Two central committee members of the RSP – Mr Kshiti Goswami and Mr Biswanath Chaudhury, Alipurduar MP Mr Manohar Tirkey, Alipurduar MLA Mr Nirmal Das and other senior RSP and RYF leaders spoke at the gathering that was organised on the occasion.

Mr Kshiti Goswami, who is also the Public Works Department minister, slammed at Trinamul Congress chief Miss Mamata Banerjee without naming her. He said, "We also want change but inauguration of a railway station or a ticket booking counter should not be judged as a change. The decaying values and corrupt system should be changed. The youths have every right to question the elders on what they did during their time."

Mildly criticising the Left Front government's policies, Mr Goswami raised the issues like Singur, Nandigram, SEZ and Nayachar and commented that those initiatives were taken without thinking about the future effect. A number of Primary Teachers Training Institutes were launched but there were irregularities. Now, the offenders should face punishment because the primary schools and its students are suffering due to lack of teachers, as there are many vacant posts of teachers in many schools.

The Left Front came to power with many promises but many of those promises are yet to be implemented and so the youths turned disillusioned. Youths of the new generation should rectify the errors committed by the seniors, he opined.

Wednesday, 16 December 2009


'Kamtapur' bandh peaceful

The strike called by the Separate State Demand Committee (SSDC) has passed off peacefully in Cooch Behar district on Wednesday. The bandh received partial response. Police arrested 33 bandh supporters from Mathabhanga and Dinhata during the day.

The SSDC called the strike demanding formation of a separate state – Kamtapur or Greater Cooch Behar.

Passenger vehicles of private operators were off the roads but buses of North Bengal State Transport Corporation (NBSTC) were found plying with fewer passengers. Government offices were found opened but many schools were found closed. Branches of the banks however found closed due to another strike called by the employees.

President of Greater Cooch Behar Democratic Party (GCDP), Mr Ashutosh Barma claimed that the people of the region today came out spontaneously to make the bandh successful. It proved that the people wholeheartedly want a separate state – Kamtapur or Greater Cooch Behar, he said.
It may be recalled here that the SSDC was formed a few months ago at a meeting that was held at Bongaigaon in Assam. The proponents of the separate state want formation of the proposed state with fifteen districts of Assam and six North Bengal districts of West Bengal.

The SSDC was formed comprising of nine like-minded organisations - The Greater Cooch Behar Peoples' Association (GCPA), Greater Cooch Behar Democratic Party (GCDP), All Koch Rajbonshi Students' Union (AKRASU), Kamtapur Peoples' Party (KPP), All Kamtapur Students' Union (AKSU), All Koch Rajbonshi Sahitya Sabha (AKRSS), All Assam Koch Rajbonshi Sanmilani (AAKRS), Chilarai Sena and All Koch Rajbonshi Mahila Samiti (AKRMS). 

Sunday, 6 December 2009

Ex-Bangladesh Prez in Cooch Behar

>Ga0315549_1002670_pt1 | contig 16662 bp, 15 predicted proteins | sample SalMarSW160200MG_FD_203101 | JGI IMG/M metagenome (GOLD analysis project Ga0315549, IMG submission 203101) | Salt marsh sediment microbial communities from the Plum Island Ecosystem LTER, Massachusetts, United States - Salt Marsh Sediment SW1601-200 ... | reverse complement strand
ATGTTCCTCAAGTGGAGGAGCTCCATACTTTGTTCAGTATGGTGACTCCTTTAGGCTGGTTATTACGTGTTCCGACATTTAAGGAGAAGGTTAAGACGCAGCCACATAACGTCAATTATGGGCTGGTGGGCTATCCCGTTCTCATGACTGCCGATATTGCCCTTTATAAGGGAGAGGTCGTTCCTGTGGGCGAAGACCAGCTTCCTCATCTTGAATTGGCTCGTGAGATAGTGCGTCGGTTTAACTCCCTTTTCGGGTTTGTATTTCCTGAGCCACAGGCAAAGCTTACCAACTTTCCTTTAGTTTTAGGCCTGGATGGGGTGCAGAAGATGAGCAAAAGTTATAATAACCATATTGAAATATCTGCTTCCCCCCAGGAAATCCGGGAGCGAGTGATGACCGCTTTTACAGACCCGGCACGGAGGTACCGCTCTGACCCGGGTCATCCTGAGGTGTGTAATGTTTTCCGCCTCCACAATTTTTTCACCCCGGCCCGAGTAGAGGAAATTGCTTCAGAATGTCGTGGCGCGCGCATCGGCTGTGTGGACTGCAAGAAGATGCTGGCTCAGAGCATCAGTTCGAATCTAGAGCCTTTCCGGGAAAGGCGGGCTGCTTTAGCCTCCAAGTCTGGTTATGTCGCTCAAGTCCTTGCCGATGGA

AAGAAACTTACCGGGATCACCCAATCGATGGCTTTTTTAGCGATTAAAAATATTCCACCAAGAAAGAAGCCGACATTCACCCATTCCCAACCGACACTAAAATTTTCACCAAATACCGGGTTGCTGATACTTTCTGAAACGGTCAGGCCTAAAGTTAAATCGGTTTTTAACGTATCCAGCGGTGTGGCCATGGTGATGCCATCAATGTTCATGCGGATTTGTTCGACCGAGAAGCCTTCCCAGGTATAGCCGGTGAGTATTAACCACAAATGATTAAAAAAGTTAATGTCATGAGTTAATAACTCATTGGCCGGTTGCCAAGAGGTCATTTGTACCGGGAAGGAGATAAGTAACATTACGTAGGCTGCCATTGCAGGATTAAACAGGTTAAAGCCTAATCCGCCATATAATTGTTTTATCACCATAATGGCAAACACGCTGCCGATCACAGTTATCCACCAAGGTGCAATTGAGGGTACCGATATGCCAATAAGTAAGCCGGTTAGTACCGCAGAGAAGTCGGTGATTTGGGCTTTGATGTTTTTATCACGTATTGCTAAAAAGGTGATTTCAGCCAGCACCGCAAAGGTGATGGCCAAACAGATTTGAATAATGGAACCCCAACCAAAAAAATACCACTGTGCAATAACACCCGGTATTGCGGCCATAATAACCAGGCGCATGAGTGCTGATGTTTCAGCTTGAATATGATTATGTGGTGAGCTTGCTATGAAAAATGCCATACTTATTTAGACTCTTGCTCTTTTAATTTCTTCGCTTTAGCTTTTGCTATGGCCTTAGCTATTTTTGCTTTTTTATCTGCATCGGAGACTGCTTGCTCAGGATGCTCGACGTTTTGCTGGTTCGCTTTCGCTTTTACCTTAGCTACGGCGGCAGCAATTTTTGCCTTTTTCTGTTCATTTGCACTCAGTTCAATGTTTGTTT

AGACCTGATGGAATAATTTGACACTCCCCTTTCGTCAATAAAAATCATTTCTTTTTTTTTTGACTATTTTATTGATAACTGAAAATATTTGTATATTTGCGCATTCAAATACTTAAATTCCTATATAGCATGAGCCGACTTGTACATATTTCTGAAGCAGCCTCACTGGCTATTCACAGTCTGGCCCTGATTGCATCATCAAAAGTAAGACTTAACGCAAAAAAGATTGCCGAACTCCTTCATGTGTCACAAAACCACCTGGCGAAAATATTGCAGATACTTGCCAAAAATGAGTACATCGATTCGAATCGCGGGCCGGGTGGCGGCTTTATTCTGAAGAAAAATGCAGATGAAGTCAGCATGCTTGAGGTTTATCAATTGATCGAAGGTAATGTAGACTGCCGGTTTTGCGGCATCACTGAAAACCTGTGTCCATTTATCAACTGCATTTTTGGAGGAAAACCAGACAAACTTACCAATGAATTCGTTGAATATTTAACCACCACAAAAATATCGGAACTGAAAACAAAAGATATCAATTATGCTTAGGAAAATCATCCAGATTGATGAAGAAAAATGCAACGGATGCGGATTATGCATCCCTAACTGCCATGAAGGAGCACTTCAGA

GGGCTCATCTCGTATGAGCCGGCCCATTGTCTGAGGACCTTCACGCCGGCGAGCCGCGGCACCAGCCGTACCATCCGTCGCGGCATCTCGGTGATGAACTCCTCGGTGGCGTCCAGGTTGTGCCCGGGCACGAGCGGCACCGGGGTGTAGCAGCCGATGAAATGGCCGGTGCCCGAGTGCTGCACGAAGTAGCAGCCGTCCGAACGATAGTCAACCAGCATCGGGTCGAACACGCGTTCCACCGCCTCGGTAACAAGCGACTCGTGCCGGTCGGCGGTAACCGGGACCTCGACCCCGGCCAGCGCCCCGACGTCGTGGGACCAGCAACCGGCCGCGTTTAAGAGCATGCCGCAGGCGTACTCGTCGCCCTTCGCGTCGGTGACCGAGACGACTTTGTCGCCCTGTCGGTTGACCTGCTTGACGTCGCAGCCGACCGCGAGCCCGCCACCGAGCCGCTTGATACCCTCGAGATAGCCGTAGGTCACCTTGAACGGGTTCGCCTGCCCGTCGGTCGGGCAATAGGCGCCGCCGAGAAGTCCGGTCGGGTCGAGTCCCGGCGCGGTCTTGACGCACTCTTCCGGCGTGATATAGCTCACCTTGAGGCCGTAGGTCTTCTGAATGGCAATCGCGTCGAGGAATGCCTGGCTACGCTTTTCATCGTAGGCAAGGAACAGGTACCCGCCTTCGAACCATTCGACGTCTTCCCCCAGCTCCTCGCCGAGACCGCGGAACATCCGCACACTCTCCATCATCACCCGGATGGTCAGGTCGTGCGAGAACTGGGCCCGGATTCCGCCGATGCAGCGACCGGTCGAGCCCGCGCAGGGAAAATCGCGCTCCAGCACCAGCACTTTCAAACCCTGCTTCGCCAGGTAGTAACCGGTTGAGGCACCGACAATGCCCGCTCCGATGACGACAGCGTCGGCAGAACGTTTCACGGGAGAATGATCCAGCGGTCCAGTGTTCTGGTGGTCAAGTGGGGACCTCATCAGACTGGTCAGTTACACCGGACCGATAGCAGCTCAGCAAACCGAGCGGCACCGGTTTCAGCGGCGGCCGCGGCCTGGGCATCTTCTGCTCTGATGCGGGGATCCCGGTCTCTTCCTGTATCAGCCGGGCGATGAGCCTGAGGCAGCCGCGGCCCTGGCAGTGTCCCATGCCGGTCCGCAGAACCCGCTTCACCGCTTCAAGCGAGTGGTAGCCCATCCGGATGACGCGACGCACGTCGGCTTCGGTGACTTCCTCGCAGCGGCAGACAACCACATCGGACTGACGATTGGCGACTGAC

Ershad arrives Dinhata

Former president of Bangladesh, Hussain Mohammad Ershad arrived Dinhata in Cooch Behar on Sunday. He came here on a four-day visit. Earlier, he visited Dinhata in June 1975. His family sources said Ershad's visit is merely a personal visit.

The 79-year-old ex-president of Bangladeh, Ershad stepped into India through the International Check Post at Changrabandha in Mekhliganj sub-division of Cooch Behar at about 12-noon. He drove to Dinhata by his own Toyata car and arrived there at about 2 p.m. His younger son Eriq (11) and a few other associates accompanied him.

At Dinhata town, a large number of curious people and his relatives welcomed him. Policemen were also there to maintain peace.

Dinhata was Ershad's hometown where he spent many years in his childhood. He was a student of Dinhata High School. During his address to the gathering, Ershad recalled the memory of late Kamal Guha who was his friend and classmate. He also recalled the name of recently demised Forward Bloc leader Dipak Sengupta. Udayan Guha, the son of late Kamal Guha and a state secretariat member of the Forward Bloc greeted him and offered flower bouquet.

Replying questions from media persons, the ex-Bangladesh president expressed the need of reintroduction of train service between India and Bangladesh through Gitaldaha. He also admitted the need to exchange Chhitmahals (enclaves) of India and Bangladesh.

A poet and author of nine books, Ershad will stay at his old residence at Dinhata till 9 December, said his cousin-brother Tojammel Hossain. 

Saturday, 5 December 2009


30 days work done under NREGS : Minister

Minister of state for Panchayat and Rural Development, Mr Bankim Ghosh visited Cooch Behar on Saturday to review the progress of implementation of different rural development schemes like 100-day job guarantee scheme and pro-people services offered under the Panchayat system. He visited two Gram Panchayats - Panisala and Chilkirhat and two Panchayat Samitis – Cooch Behar-I and Mathabhanga-II.

Talking with reporters at Cooch Behar Circuit House, the minister claimed that 30 days of work have been done in the district under NREGA scheme till November. He hoped that 50 days of work would be done by March 2010.